Conversely a padel ball flies faster that a whiffleball which means that technical skill has a greater influence on the outcome of a point.

Relative Fitness Demands

A pickleball court is 16.5% smaller than a padel court.

However don’t be fooled, rallies in the game are very long because of a slow-moving perforated plastic ball and a smaller court. This means that you will be in constant motion as long as you don’t entangle yourself with your playing partner.

Contrast this with padel where in spite of having a larger court, the rebounding ball off the wall will keep the ball in play for longer, thereby increasing the length of the rallies.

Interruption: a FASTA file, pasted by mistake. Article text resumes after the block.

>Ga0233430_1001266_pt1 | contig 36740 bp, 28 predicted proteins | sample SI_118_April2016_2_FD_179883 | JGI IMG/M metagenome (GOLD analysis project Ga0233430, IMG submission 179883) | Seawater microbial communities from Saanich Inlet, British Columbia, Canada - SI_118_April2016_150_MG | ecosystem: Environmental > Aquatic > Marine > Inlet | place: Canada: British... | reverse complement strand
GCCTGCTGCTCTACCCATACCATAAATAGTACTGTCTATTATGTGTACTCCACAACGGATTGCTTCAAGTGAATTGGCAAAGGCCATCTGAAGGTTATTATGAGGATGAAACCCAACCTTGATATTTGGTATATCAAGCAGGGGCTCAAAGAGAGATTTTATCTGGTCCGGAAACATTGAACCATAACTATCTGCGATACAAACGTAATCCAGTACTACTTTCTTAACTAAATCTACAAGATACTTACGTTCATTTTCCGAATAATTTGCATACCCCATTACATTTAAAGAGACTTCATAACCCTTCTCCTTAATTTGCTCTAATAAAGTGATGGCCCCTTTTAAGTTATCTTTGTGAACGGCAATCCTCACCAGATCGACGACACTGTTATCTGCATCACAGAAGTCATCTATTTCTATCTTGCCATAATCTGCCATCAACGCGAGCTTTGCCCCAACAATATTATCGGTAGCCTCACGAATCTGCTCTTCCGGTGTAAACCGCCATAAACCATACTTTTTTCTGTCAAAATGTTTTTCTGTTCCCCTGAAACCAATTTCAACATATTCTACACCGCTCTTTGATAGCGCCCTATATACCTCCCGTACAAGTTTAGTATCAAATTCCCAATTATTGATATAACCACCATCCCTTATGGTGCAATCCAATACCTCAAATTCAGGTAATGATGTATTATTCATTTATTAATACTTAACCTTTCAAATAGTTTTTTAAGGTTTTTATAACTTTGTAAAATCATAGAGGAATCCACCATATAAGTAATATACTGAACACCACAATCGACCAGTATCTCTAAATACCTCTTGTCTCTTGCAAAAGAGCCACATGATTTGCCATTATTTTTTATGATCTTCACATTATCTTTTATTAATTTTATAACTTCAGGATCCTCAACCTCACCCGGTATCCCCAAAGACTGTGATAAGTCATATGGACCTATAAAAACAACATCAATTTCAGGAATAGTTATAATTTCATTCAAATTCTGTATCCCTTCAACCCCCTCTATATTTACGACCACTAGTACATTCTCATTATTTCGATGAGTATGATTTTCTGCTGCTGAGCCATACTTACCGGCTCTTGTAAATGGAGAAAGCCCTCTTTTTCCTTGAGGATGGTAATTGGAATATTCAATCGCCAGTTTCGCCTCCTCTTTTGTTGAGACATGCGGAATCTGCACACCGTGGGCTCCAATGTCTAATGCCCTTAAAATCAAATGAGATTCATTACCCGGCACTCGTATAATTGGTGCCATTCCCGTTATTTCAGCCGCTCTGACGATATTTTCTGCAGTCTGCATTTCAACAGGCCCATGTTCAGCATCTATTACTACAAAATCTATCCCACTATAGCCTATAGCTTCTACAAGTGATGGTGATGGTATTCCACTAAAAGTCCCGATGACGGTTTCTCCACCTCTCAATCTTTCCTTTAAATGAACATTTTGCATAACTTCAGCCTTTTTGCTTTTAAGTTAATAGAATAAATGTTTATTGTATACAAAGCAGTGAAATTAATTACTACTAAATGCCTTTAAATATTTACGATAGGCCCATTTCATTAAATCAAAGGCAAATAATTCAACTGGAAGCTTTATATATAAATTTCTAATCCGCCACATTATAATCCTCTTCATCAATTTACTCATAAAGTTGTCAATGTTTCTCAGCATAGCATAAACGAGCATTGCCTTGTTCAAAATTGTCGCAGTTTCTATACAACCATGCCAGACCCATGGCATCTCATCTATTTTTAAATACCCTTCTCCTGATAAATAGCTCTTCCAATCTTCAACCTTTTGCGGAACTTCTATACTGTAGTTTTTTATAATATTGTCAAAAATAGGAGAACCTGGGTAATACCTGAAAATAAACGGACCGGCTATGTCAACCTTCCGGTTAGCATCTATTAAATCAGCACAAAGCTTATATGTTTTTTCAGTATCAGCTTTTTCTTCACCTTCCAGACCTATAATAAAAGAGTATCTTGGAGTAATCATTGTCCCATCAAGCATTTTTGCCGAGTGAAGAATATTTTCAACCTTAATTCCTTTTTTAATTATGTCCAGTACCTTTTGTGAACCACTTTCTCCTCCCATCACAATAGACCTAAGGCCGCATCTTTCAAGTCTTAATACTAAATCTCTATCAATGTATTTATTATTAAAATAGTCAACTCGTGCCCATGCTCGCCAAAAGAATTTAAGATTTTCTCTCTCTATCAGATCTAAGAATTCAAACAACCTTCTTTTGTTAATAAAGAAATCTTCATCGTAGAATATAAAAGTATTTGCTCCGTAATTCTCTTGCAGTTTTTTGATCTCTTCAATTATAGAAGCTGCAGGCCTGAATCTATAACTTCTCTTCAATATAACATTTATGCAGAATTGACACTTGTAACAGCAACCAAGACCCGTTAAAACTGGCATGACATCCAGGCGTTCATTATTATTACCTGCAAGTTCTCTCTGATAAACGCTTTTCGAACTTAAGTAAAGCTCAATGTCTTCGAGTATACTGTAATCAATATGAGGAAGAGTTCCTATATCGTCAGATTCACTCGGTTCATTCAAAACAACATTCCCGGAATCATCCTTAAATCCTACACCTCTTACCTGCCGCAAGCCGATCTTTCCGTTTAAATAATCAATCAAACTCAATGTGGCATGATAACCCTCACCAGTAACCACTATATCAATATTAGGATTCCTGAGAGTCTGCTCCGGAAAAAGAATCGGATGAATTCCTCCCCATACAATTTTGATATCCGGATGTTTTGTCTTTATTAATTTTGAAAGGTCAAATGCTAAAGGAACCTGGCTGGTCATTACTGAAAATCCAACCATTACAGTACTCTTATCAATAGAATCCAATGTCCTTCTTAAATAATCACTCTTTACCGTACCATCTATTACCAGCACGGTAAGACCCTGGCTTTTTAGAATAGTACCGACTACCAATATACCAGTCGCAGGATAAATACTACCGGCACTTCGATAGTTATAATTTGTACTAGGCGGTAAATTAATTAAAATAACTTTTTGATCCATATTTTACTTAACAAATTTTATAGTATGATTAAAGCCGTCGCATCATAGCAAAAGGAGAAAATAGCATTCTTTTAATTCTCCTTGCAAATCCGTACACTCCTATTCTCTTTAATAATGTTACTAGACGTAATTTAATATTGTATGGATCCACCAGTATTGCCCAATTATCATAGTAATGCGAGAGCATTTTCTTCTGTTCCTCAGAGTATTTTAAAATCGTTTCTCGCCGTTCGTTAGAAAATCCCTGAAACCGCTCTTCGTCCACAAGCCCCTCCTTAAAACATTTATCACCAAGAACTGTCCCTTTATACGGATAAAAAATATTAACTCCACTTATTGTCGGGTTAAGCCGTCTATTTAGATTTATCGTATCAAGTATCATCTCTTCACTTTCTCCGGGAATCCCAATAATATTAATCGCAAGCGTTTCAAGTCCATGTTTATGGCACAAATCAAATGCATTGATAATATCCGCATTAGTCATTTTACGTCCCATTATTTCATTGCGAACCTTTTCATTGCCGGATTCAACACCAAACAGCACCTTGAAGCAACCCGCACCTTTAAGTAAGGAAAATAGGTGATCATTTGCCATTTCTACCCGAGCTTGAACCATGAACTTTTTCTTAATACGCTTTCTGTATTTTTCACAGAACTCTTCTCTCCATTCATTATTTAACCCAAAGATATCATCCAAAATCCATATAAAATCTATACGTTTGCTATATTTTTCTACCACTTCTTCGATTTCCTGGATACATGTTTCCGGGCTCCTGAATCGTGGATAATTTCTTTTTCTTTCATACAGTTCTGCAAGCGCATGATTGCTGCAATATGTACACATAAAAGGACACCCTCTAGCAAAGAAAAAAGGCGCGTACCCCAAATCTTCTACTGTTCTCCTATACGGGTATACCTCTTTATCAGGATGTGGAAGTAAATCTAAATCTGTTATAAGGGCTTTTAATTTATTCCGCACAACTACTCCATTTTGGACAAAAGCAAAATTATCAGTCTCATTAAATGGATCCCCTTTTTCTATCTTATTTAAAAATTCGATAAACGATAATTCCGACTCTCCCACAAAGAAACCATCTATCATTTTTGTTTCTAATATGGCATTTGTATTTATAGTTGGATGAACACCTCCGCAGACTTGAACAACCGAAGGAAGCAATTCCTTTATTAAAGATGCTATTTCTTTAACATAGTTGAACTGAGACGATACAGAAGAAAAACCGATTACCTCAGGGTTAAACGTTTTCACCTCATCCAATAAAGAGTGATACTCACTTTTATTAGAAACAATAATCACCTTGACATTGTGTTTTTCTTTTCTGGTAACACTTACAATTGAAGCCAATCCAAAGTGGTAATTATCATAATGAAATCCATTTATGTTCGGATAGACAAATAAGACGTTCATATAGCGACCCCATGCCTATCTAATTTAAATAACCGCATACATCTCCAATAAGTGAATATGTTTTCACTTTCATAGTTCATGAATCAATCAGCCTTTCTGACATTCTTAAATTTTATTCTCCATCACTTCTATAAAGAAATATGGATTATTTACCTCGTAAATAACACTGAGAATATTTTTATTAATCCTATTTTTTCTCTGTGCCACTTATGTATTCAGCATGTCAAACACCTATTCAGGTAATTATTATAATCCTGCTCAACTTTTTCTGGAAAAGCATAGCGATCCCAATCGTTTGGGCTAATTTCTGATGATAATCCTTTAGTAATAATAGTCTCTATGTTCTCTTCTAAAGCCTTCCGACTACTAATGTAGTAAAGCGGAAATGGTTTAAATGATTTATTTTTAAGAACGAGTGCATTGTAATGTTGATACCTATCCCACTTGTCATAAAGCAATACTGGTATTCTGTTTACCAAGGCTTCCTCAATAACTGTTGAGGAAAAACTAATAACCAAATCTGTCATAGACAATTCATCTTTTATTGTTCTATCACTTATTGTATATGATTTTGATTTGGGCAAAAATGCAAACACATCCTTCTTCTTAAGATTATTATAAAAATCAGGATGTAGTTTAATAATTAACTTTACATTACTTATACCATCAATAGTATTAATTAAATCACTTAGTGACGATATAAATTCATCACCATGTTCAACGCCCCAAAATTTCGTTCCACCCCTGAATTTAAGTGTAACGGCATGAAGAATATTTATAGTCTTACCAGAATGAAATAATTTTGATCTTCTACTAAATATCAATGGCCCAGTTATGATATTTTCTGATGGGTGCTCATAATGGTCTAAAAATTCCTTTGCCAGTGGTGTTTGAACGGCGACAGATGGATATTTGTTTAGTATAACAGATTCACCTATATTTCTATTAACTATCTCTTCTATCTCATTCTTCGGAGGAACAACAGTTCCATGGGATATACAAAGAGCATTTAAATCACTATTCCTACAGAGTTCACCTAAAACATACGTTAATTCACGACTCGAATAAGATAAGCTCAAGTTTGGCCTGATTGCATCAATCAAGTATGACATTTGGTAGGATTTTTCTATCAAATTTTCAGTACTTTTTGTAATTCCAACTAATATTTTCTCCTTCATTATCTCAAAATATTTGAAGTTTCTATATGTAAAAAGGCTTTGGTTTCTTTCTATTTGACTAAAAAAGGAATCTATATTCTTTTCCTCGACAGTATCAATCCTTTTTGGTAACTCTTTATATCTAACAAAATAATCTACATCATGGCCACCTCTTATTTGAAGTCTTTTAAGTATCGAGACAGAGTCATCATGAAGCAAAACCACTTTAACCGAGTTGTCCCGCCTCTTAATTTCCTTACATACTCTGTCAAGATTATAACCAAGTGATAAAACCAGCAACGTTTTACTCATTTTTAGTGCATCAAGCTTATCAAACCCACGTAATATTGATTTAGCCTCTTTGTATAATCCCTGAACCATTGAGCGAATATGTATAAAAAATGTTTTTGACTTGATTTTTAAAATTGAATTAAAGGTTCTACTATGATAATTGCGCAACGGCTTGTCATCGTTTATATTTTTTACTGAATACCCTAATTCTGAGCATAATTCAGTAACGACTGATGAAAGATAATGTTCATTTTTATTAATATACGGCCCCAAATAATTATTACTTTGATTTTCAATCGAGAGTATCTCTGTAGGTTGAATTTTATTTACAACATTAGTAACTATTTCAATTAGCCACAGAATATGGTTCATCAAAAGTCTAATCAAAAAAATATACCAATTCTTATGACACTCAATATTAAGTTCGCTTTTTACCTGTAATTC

So the jury is still out on which of the two is more taxing on your fitness, but for different reasons.

The Impact Of Four Walls Or Not

Playing within the 4 walls of a padel court is a unique attraction of the sport. Even if you miss a shot, the ball can come back off the wall and give you a second chance at hitting the ball.

The more you play the easier it will become to adjust to the technique using the walls in the shots you play.

This is something not possible on a pickleball court.

Speed And Agility

However, the appeal of Pickleball is still fascinating, in that the game revolves around a constant volley.

This requires maximum concentration on the ball as well as on your opponent’s movements. From what I can tell, you need to use team tactics together with speed and agility to try and force your opponent into the no-volley zone.